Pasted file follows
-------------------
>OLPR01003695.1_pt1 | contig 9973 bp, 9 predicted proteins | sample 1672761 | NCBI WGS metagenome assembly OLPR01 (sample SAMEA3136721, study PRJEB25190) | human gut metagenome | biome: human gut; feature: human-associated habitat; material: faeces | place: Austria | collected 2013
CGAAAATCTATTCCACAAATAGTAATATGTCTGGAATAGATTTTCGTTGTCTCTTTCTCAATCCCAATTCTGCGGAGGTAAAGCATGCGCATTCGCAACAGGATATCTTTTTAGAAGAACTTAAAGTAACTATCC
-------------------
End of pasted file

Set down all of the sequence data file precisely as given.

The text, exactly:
>OLPR01003695.1_pt1 | contig 9973 bp, 9 predicted proteins | sample 1672761 | NCBI WGS metagenome assembly OLPR01 (sample SAMEA3136721, study PRJEB25190) | human gut metagenome | biome: human gut; feature: human-associated habitat; material: faeces | place: Austria | collected 2013
CGAAAATCTATTCCACAAATAGTAATATGTCTGGAATAGATTTTCGTTGTCTCTTTCTCAATCCCAATTCTGCGGAGGTAAAGCATGCGCATTCGCAACAGGATATCTTTTTAGAAGAACTTAAAGTAACTATCC